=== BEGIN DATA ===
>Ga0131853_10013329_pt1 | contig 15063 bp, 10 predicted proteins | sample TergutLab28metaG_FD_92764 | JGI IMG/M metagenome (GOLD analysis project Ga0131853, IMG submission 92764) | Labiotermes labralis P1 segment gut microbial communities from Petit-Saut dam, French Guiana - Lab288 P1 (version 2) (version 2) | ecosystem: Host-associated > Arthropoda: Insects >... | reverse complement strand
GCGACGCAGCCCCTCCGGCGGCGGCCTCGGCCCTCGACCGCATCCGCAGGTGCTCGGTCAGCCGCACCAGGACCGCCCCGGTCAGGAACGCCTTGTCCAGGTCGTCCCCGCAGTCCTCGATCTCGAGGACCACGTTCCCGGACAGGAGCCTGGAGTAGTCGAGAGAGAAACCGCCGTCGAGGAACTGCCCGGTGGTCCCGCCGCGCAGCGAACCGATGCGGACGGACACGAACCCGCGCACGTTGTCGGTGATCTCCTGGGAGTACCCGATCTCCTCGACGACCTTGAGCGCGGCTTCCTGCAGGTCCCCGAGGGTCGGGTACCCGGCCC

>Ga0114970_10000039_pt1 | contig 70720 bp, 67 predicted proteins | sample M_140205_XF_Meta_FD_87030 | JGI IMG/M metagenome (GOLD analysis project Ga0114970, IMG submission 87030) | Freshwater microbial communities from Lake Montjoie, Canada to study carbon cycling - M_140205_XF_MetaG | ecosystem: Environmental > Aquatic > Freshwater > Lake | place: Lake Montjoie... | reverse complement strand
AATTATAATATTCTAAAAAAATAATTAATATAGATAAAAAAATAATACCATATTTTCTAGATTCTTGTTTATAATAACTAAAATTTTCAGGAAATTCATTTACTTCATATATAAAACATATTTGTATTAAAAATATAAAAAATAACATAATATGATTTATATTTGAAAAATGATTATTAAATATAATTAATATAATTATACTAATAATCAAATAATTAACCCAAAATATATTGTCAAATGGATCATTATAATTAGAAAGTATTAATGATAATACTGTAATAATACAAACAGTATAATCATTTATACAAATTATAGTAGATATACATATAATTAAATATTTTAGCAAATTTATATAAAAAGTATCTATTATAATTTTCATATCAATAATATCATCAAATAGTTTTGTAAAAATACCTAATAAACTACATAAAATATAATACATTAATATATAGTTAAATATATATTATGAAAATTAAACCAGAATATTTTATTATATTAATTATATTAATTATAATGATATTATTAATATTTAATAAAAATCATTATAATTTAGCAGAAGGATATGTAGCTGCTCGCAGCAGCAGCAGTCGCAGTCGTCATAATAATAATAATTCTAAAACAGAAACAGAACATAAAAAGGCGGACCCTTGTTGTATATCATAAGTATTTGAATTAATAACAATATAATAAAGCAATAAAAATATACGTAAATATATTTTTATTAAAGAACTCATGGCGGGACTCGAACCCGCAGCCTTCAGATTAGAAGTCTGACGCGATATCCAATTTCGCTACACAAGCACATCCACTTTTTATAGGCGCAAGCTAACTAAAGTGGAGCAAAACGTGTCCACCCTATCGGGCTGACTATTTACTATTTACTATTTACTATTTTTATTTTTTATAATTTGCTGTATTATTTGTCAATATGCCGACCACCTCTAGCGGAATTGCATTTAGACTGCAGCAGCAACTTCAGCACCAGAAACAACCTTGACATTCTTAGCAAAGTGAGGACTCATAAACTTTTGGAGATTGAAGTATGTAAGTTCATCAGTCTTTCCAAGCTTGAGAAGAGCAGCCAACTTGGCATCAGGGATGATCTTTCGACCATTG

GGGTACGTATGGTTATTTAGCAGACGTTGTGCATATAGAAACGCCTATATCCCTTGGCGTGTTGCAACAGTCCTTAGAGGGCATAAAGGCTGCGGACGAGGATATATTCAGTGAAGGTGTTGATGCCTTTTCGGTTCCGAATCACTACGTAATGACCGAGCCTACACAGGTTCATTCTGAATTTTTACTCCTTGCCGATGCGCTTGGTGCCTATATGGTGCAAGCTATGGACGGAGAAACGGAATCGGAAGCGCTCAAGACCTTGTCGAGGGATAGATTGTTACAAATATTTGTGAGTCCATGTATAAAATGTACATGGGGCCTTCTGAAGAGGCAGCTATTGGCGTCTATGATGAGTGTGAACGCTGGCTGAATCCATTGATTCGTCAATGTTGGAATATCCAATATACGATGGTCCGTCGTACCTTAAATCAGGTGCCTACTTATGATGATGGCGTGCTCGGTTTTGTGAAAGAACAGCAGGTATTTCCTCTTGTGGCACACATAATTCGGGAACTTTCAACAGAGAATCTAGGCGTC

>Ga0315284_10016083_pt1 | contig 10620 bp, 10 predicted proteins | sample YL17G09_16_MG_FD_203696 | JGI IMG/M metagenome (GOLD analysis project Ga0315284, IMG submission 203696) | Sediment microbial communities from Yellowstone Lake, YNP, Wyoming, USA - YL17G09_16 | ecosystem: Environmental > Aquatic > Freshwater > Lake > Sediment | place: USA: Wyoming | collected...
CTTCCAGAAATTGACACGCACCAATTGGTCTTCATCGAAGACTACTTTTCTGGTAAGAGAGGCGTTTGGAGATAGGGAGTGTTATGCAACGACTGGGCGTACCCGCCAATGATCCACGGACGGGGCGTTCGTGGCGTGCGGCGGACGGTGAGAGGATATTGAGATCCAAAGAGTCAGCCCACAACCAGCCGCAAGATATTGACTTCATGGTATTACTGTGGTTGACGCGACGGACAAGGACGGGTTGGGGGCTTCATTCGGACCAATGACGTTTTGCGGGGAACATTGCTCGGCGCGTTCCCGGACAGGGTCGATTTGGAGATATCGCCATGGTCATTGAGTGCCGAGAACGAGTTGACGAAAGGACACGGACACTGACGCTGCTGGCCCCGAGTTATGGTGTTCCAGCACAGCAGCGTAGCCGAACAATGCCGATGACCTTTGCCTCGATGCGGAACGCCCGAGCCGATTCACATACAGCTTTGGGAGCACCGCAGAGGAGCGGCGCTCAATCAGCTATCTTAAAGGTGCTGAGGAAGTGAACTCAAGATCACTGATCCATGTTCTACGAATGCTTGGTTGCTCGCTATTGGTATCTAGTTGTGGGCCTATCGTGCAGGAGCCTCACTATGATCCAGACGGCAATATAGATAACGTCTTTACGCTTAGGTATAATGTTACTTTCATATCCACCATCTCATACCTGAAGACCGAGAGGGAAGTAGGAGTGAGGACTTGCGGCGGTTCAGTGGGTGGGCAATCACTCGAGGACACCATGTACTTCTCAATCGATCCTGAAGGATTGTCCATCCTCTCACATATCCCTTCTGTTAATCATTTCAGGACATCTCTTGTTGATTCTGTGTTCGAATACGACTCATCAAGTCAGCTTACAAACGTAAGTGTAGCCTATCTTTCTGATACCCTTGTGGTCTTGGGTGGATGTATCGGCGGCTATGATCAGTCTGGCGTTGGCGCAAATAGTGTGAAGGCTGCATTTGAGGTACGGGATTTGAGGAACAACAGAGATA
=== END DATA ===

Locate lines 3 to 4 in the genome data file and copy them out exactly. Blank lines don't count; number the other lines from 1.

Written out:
>Ga0114970_10000039_pt1 | contig 70720 bp, 67 predicted proteins | sample M_140205_XF_Meta_FD_87030 | JGI IMG/M metagenome (GOLD analysis project Ga0114970, IMG submission 87030) | Freshwater microbial communities from Lake Montjoie, Canada to study carbon cycling - M_140205_XF_MetaG | ecosystem: Environmental > Aquatic > Freshwater > Lake | place: Lake Montjoie... | reverse complement strand
AATTATAATATTCTAAAAAAATAATTAATATAGATAAAAAAATAATACCATATTTTCTAGATTCTTGTTTATAATAACTAAAATTTTCAGGAAATTCATTTACTTCATATATAAAACATATTTGTATTAAAAATATAAAAAATAACATAATATGATTTATATTTGAAAAATGATTATTAAATATAATTAATATAATTATACTAATAATCAAATAATTAACCCAAAATATATTGTCAAATGGATCATTATAATTAGAAAGTATTAATGATAATACTGTAATAATACAAACAGTATAATCATTTATACAAATTATAGTAGATATACATATAATTAAATATTTTAGCAAATTTATATAAAAAGTATCTATTATAATTTTCATATCAATAATATCATCAAATAGTTTTGTAAAAATACCTAATAAACTACATAAAATATAATACATTAATATATAGTTAAATATATATTATGAAAATTAAACCAGAATATTTTATTATATTAATTATATTAATTATAATGATATTATTAATATTTAATAAAAATCATTATAATTTAGCAGAAGGATATGTAGCTGCTCGCAGCAGCAGCAGTCGCAGTCGTCATAATAATAATAATTCTAAAACAGAAACAGAACATAAAAAGGCGGACCCTTGTTGTATATCATAAGTATTTGAATTAATAACAATATAATAAAGCAATAAAAATATACGTAAATATATTTTTATTAAAGAACTCATGGCGGGACTCGAACCCGCAGCCTTCAGATTAGAAGTCTGACGCGATATCCAATTTCGCTACACAAGCACATCCACTTTTTATAGGCGCAAGCTAACTAAAGTGGAGCAAAACGTGTCCACCCTATCGGGCTGACTATTTACTATTTACTATTTACTATTTTTATTTTTTATAATTTGCTGTATTATTTGTCAATATGCCGACCACCTCTAGCGGAATTGCATTTAGACTGCAGCAGCAACTTCAGCACCAGAAACAACCTTGACATTCTTAGCAAAGTGAGGACTCATAAACTTTTGGAGATTGAAGTATGTAAGTTCATCAGTCTTTCCAAGCTTGAGAAGAGCAGCCAACTTGGCATCAGGGATGATCTTTCGACCATTG